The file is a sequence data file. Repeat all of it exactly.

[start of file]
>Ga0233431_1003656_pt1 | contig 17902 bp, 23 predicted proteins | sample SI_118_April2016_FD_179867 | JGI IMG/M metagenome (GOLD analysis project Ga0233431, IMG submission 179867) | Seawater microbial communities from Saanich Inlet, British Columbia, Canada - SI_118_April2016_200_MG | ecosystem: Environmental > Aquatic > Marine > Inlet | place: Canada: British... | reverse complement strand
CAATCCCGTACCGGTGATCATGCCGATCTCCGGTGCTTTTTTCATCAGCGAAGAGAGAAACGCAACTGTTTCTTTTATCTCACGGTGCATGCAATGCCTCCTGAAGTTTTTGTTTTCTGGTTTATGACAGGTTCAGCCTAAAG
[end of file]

>Ga0233431_1003656_pt1 | contig 17902 bp, 23 predicted proteins | sample SI_118_April2016_FD_179867 | JGI IMG/M metagenome (GOLD analysis project Ga0233431, IMG submission 179867) | Seawater microbial communities from Saanich Inlet, British Columbia, Canada - SI_118_April2016_200_MG | ecosystem: Environmental > Aquatic > Marine > Inlet | place: Canada: British... | reverse complement strand
CAATCCCGTACCGGTGATCATGCCGATCTCCGGTGCTTTTTTCATCAGCGAAGAGAGAAACGCAACTGTTTCTTTTATCTCACGGTGCATGCAATGCCTCCTGAAGTTTTTGTTTTCTGGTTTATGACAGGTTCAGCCTAAAG